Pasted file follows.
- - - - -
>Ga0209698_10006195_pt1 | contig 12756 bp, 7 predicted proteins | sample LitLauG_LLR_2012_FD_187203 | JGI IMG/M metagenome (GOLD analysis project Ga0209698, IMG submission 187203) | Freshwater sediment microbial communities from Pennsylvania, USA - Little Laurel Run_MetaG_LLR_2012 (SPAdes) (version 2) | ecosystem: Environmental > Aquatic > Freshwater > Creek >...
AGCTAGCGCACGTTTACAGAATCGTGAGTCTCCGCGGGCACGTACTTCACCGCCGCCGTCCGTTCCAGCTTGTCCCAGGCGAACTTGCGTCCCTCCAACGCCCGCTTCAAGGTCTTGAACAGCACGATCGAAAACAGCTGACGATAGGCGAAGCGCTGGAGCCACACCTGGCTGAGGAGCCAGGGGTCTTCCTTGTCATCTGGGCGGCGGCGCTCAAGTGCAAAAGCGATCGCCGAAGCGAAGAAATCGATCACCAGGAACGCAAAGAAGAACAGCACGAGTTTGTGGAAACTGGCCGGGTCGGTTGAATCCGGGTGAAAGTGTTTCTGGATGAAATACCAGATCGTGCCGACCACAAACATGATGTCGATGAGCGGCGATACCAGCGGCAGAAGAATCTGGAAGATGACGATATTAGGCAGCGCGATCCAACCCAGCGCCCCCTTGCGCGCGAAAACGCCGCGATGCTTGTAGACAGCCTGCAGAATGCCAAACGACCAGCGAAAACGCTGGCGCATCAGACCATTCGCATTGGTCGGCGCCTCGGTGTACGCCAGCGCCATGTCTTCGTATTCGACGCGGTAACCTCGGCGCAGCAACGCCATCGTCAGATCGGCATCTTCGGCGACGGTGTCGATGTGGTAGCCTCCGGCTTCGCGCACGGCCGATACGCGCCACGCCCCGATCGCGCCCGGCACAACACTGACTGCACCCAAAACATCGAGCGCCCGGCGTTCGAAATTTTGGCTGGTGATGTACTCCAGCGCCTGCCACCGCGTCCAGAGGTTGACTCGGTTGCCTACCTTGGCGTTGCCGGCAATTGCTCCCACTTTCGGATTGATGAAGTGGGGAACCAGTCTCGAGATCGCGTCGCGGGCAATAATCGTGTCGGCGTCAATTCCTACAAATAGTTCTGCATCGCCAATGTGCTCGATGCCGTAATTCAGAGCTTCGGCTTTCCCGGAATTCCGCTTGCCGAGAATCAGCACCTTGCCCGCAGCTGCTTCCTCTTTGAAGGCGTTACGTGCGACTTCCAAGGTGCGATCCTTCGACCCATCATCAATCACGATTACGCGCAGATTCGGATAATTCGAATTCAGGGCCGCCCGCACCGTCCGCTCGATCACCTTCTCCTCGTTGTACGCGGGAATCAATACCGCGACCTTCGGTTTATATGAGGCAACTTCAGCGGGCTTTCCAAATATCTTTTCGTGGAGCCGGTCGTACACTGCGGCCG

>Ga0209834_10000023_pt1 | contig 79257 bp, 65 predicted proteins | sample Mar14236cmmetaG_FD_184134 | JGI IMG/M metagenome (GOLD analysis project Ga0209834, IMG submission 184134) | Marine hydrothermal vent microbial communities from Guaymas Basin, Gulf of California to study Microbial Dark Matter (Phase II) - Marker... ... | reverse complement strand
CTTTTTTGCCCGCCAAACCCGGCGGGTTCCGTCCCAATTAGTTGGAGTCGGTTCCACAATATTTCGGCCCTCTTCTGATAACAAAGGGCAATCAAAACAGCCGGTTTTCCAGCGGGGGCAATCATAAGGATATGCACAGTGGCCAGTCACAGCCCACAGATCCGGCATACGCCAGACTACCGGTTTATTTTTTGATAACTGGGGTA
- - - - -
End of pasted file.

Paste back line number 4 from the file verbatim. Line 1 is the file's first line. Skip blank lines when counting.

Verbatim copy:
CTTTTTTGCCCGCCAAACCCGGCGGGTTCCGTCCCAATTAGTTGGAGTCGGTTCCACAATATTTCGGCCCTCTTCTGATAACAAAGGGCAATCAAAACAGCCGGTTTTCCAGCGGGGGCAATCATAAGGATATGCACAGTGGCCAGTCACAGCCCACAGATCCGGCATACGCCAGACTACCGGTTTATTTTTTGATAACTGGGGTA